Two months ago I was on a train going from Montreal to New York City. It’s a long ride, but I used the time on the train to triage all the coding project ideas I could work on while at the Recurse Center (RC). So many projects; so many ideas.

Today I’m on the same train heading back to Montreal and have another 10 hours to triage the thoughts, experiences, and observations about the big city and the social experiment that is RC. Here is my best shot at it—stream-of-consciousness-style—before I forget it all.

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Linear algebra problem sets progress

I’ve been working on the problem sets for the linear algebra book non-stop for the past month. It’s a lot of work, but also very rewarding. I’m going through online resources and looking for inspiration by reading exams and books to find illustrative exercises and challenging problems. This leads to a lot of  learning and reviewing of ideas along the way…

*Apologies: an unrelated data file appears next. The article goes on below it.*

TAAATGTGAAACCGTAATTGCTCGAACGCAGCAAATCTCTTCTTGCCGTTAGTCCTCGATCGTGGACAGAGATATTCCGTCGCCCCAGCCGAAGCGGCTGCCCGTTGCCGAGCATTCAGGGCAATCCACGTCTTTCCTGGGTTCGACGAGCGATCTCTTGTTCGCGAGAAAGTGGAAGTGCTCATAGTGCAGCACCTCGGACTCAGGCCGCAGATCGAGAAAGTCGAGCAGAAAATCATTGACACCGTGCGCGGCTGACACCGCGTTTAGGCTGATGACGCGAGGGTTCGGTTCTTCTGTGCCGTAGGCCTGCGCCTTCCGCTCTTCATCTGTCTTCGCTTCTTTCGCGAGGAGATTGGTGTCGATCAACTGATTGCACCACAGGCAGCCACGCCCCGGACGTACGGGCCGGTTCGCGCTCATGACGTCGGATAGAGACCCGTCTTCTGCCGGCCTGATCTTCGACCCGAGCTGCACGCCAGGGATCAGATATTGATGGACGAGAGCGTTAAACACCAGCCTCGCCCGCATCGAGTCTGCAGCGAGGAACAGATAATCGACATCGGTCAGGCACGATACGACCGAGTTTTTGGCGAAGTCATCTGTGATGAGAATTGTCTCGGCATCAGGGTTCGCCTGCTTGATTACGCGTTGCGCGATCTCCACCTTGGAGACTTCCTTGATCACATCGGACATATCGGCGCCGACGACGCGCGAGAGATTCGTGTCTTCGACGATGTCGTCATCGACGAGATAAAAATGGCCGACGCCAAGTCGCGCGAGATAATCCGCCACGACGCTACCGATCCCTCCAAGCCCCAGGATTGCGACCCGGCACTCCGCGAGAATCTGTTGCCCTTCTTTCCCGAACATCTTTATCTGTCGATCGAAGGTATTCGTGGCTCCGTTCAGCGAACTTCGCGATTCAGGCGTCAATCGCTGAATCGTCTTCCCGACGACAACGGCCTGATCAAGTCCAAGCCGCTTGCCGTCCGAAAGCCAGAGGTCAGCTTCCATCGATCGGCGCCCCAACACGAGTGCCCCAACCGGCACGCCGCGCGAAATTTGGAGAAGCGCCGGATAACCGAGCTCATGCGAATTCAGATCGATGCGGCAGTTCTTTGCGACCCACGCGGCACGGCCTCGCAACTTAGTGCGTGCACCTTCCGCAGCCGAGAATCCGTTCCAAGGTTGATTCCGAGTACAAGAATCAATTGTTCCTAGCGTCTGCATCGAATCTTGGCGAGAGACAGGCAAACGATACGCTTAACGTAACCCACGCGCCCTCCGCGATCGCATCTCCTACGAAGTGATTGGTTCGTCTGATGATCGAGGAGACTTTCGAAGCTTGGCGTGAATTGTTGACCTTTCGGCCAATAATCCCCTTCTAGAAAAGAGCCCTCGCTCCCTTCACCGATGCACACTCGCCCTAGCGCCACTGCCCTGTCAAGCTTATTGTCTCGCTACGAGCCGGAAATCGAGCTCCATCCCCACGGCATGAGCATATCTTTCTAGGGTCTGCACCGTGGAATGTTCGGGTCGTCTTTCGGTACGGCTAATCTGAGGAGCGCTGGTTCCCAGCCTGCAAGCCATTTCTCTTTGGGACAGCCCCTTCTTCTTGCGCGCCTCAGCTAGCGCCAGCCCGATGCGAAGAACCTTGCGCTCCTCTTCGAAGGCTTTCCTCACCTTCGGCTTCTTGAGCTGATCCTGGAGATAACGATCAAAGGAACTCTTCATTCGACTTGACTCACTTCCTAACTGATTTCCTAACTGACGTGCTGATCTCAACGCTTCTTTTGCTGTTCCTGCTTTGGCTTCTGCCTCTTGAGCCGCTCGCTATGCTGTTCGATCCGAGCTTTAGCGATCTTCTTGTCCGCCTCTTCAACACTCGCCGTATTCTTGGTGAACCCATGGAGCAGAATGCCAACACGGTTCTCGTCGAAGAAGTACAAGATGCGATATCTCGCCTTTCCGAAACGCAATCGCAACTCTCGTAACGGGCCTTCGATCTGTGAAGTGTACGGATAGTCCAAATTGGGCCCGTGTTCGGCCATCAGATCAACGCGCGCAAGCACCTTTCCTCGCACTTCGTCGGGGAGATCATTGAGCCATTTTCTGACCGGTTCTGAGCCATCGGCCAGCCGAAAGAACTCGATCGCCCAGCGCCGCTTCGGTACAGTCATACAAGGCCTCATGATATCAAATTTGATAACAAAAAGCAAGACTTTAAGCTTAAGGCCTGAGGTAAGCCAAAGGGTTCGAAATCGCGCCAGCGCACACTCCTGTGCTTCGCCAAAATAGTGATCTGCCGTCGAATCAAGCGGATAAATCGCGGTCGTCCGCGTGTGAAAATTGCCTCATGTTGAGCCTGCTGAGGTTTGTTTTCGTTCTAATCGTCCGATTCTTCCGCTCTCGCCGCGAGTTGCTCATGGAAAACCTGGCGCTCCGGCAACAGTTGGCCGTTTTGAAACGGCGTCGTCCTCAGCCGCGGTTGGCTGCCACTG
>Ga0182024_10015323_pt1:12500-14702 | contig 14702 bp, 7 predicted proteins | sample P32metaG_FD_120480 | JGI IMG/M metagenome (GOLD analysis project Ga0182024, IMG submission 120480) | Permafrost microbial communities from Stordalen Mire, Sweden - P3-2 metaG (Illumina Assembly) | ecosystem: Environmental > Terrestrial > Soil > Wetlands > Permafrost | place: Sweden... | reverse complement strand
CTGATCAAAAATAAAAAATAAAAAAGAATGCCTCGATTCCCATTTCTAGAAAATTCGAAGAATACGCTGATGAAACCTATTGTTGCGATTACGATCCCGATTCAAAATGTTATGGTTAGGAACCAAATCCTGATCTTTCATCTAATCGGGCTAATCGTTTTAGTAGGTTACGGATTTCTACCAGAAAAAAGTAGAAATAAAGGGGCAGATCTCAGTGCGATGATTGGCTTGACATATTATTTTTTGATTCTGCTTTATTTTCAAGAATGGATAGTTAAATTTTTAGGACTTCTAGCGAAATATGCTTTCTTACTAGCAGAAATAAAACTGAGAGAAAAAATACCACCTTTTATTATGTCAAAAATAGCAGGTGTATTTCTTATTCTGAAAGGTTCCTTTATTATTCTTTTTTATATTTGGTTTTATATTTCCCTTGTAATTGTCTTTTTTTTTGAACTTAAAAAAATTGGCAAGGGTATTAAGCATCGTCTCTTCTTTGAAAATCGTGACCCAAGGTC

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No BS math and physics v5.1 update

Over the last years, several readers uncovered mistakes in the No bullshit guide to math & physics, which I immediately fixed in the source. The errors were mostly minor, so they didn’t warrant a new edition, but once I reached a threshold of six errata, I decided it’s time to release a v5.1 update. With this bugfix update, I took the time to make some other minor improvements described below.

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Git for authors

Using version control is very useful for storing text documents like papers and books. It’s amazing how easy it is to track changes to documents, and communicate these changes with other authors. In my career as a researcher, I’ve had the chance to initiate many colleagues to the use of mercurial and git for storing paper manuscripts. Also, when working on my math books, I’ve had the fortune to work with an editor who understands version control and performed her edits directly to the books’ source repo. This blog post is a brainstorming session on the what a git user interface specific to author’s needs could look like.

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I’m still a beginner